HE Lamberto Zannier: Increased global polarisation is our greatest challenge

Countries must continue working together despite the difficulties created by the “polarisation of international relations”, said current Organization for Security and Co-Operation in Europe (OSCE) High Commissioner on National Minorities, Lamberto Zannier.

HE Zannier, who was OSCE Secretary General for two consecutive three year terms, between 2011 and 2017, is delivering a talk at the University’s School of Law and Social Justice on April 26.

His talk, entitled Conflict Prevention through Societal Integration, will address some of the key challenges facing countries across the world; from the Euroatlantic to Eurasian space.

Lamberto Zannier said: “The OSCE is a regional organisation but we take an important role in complementing and supplementing the work of the United Nations (UN).

“It also has the added value of being an inclusive organisation that includes everybody, from Norway to Malta and from Washington to Moscow.

“We try to address issues of relevance with a method we call co-operative security, which is a broad approach that aims to create productive collaborations that also pay attention to human rights and transparency.”

The former UN special representative for Kosovo said a strength of the OSCE is its consensus approach that ensures “nobody can be a victim of a decision”, but he says this is becoming more difficult due to “increasing polarisation”.

HE Zannier identifies this “increasing polarisation” as the organisation’s greatest challenge, particularly in relation to Russia and the West.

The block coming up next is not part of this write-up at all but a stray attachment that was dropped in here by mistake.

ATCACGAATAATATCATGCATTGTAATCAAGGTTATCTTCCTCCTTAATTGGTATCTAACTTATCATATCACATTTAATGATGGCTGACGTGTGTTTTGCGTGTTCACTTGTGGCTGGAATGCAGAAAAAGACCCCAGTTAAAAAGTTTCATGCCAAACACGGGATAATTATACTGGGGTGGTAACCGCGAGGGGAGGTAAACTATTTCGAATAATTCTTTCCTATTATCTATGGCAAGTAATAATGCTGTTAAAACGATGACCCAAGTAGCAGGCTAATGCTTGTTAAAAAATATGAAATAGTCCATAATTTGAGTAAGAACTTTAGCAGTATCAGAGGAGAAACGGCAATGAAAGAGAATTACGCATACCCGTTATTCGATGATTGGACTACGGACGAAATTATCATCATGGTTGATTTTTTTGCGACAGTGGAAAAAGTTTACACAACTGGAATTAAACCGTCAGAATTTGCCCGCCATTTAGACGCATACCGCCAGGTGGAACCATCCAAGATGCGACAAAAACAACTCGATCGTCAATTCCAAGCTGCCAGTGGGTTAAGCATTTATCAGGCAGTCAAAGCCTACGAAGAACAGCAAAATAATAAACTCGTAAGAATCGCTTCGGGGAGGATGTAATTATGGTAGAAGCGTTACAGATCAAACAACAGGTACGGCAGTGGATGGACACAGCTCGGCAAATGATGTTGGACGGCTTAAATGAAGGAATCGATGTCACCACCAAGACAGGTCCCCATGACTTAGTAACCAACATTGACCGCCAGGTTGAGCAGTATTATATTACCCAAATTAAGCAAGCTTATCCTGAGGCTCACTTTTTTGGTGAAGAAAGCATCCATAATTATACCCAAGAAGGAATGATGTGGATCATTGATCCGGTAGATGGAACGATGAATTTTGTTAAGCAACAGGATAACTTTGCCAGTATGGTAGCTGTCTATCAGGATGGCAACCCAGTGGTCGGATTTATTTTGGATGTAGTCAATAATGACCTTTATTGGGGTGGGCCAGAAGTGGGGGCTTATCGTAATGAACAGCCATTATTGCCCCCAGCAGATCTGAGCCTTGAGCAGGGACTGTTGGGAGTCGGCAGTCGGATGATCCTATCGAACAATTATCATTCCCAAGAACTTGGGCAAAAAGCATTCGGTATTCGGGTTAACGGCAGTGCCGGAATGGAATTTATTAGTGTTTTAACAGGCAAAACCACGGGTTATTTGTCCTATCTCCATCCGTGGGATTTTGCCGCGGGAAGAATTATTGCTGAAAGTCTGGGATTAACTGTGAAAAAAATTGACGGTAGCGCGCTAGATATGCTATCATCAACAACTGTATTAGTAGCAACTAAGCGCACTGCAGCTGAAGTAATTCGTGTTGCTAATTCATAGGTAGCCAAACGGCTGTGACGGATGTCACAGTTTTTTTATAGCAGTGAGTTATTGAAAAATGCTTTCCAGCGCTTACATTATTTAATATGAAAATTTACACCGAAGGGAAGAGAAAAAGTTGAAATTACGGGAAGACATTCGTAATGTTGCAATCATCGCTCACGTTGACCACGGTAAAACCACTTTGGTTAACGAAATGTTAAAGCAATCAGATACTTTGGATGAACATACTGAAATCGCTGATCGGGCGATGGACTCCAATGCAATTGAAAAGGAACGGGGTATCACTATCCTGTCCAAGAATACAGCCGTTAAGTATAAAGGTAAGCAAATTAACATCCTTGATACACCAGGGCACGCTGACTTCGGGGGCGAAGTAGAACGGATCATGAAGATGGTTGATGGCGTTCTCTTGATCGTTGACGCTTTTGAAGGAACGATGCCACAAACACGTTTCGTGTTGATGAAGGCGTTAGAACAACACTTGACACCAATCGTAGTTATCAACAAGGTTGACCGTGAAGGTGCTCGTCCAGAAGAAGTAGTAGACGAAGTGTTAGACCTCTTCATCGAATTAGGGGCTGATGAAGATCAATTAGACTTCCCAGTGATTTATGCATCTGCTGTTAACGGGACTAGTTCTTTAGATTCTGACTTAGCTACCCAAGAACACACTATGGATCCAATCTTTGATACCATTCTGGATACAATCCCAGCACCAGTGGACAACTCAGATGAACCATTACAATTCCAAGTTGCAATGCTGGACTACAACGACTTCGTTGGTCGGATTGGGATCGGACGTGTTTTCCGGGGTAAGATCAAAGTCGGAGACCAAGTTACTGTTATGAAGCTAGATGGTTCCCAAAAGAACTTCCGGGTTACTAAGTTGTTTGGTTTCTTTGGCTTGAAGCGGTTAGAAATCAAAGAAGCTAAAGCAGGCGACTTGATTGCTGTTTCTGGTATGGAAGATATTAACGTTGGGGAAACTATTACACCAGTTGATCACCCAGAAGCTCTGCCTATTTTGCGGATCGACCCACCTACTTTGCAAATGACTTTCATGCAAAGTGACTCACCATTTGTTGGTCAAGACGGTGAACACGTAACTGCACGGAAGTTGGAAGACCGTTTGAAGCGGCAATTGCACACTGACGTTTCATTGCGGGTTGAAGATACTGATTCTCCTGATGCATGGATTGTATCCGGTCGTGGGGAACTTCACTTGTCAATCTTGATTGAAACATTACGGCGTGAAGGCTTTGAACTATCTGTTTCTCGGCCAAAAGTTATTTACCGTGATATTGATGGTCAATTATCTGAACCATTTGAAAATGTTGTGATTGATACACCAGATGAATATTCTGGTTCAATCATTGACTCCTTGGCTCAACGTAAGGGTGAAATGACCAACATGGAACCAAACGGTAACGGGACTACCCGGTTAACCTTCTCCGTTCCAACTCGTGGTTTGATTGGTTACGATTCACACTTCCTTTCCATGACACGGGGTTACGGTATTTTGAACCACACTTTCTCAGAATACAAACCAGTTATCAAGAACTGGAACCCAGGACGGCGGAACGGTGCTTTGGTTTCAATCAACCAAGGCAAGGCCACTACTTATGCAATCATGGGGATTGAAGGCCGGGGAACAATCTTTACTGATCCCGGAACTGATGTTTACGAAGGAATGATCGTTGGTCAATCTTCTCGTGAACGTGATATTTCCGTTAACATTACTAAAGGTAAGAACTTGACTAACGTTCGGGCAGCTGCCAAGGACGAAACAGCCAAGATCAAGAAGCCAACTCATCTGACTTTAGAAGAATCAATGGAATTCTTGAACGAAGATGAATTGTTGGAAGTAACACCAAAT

But he says the OSCE can provide “a space” and “a stepping stone” towards improved relations between the West and Russia, raising the OSCE’s Special Monitoring Mission to Ukraine as an example  where this approach has been “most visible”.

Since taking on the role, in July 2017, HE Zannier has placed emphasis on raising its profile and also reaching out to other areas of the world. He travels to Uganda in May, where he will present his work to the African Union. He will also visit New York in autumn, to meet with the UN and other regional organisations carrying out similar activities.

HE Zannier considers his talk at the School of Law and Social Justice to be part of this work, with the aim of further increasing public profile to help the OSCE spread “best practice.”

His first visit to the city will evoke “memories of his youth”, he said, particularly around The Beatles and football, adding that he is also looking forward to visiting the docks “and thinking back to the time when the large ships were coming in.”

Conflict Prevention through Societal Integration: Insights into the work of the High Commissioner on National Minorities takes place in the Lesley Hearnshaw Lecture Theatre, Eleanor Rathbone Building on April 26, from 5.30pm to 7.30pm. Tickets are free but booking is recommended. Visit https://www.liverpool.ac.uk/law-and-social-justice/events/conflict-prevention-through-societal-integration/ to secure your seat.

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